Koreans can ditch masks outdoors after first COVID-19 shot
South Koreans who have received at least one COVID-19 shot will get to enjoy some of the perks of vaccinated status this summer.
The Ministry of Health and Welfare said Wednesday that two weeks after receiving a first dose of either one of the vaccines offered in the country -- from AstraZeneca or Pfizer -- people will be able to relax on social distancing and face mask-wearing. Both AstraZeneca and Pfizer vaccines require two doses for maximum protection.
More specifically, semi-vaccinated people can engage in larger family get-togethers and religious events from June, and go maskless outside from July, the ministry said. They will also be exempt from limits on the number of people that can gather at one time in cafes, restaurants and other public spaces.
Fully vaccinated people, meaning two weeks have elapsed since the second dose, can forgo masks in outdoor settings and socialize without restrictions. They won’t be subject to quarantine after traveling overseas or coming into close contact with an infected individual either, the ministry said.
Kwon Deok-cheol, the health minister, told a press briefing that Korea could ease out of most social distancing regulations come July. The goal is to administer first doses to 13 million people by June 19, and then to 36 million people by September or possibly earlier, he said.
“In summer when about a quarter of Koreans will have had at least one dose, we can move on to less restrictive social distancing rules. Then we can expect ease the restrictions further in fall, when more than 70 percent are vaccinated,” he said.
Experts advise caution against granting exemptions from social distancing and mask mandates before people have received their second doses.
Dr. Eom Joong-sik, an infectious disease specialist at Gachon University Medical Center, said as the vaccination rate is still low, any premature easing could jeopardize disease control.
So far 3.9 million people, or 7 percent of the Korean population, have received at least one dose of either AstraZeneca’s or Pfizer’s vaccine. The number of fully vaccinated people stands at 1.9 million, or 3 percent of the population.
“There’s no way to tell who is vaccinated and who isn’t,” Eom said, adding that non-socially distanced activities should be “strictly limited to fully vaccinated people, and amongst themselves only.”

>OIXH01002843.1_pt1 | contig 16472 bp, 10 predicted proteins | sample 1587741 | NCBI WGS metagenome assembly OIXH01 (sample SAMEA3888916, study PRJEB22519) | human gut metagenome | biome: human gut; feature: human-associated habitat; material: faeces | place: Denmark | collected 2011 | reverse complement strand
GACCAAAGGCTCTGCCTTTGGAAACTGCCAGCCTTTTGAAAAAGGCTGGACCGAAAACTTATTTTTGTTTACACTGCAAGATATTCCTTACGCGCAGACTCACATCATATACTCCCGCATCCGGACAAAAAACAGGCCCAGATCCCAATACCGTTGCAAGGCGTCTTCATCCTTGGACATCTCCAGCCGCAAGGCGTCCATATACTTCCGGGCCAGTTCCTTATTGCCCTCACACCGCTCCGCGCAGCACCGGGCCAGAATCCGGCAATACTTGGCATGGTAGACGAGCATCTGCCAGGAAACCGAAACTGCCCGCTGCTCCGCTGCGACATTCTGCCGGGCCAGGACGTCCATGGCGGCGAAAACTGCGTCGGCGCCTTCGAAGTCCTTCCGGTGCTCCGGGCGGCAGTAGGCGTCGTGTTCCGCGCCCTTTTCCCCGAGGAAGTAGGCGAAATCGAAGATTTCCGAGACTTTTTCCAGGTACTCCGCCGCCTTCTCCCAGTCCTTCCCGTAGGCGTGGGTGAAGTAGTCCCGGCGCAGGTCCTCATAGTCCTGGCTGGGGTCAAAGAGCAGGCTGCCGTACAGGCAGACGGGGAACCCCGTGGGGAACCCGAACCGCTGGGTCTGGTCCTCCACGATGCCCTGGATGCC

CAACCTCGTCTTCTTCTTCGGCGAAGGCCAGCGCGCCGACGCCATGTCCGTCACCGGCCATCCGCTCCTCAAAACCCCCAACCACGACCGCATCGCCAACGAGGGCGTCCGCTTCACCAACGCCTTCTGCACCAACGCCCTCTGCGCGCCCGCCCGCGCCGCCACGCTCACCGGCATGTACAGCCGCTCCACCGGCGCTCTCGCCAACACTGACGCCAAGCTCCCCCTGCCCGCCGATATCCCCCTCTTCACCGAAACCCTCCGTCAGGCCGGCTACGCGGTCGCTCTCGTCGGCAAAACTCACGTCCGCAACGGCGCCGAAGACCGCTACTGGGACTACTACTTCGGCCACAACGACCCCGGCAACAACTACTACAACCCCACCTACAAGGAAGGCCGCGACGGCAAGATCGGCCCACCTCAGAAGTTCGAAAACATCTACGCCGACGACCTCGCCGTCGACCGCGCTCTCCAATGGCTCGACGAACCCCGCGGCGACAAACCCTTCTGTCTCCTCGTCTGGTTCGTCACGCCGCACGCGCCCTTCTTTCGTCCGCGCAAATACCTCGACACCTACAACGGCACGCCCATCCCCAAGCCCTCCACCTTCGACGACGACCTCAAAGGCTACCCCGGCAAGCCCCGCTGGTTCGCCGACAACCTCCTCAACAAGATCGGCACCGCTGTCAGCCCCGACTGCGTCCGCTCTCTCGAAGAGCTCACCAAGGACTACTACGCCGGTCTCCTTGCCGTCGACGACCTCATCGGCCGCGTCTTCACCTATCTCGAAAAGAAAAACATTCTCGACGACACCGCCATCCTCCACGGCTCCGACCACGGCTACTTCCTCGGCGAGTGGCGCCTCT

Dr. Paik Soon-young, a virologist at Catholic University of Korea, pointed out that half-vaccinated people may not be as well protected against variants that are now circulating through communities.
Over a third of patient samples analyzed tested positive for variants last week, the Korea Disease Control and Prevention Agency said Monday. The variant first spotted in the UK, which is more transmissible than the original strain of the virus, is already dominant in southern coastal cities such as Ulsan and Busan.
People in their 60s and early 70s, who are the main targets of the vaccination efforts in June, have to wait until September before they can receive a second AstraZeneca shot, Paik said. Two doses of the AstraZeneca vaccine are administered 12 weeks apart.
“In the meantime, they remain relatively vulnerable to the threats of variants,” he said.
The AstraZeneca vaccine is 33 percent effective against the Indian variant and 50 percent effective against the UK variant three weeks after the first dose, according to a recent Public Health England study. Second doses increased protection against these two variants to 60 percent and 66 percent, respectively.
Park Young-joon, who heads the KDCA’s contact tracing team, admitted that letting partially vaccinated people off some of the safety precautions did not take into account the scenario of the vaccine-evasive variants becoming dominant across the country.
He said in response to The Korea Herald’s question that there needs to be “separate assessments for the possibility variants dominate infections spreading in the country.”
“If different conclusions are reached with variants in the equation, some adjustments might be necessary,” he said.
Paik of the Catholic University of Korea called for “vaccine incentives that do not compromise the safety of half-vaccinated and unvaccinated people until the vaccination campaign can reach the wider public.” The vaccinations haven’t even begun yet for people in the 60 to 74 age group, he said.
“Before we can fully vaccinate at least 70 percent of people 60 and up, it’s too early to loosen public health protocols.”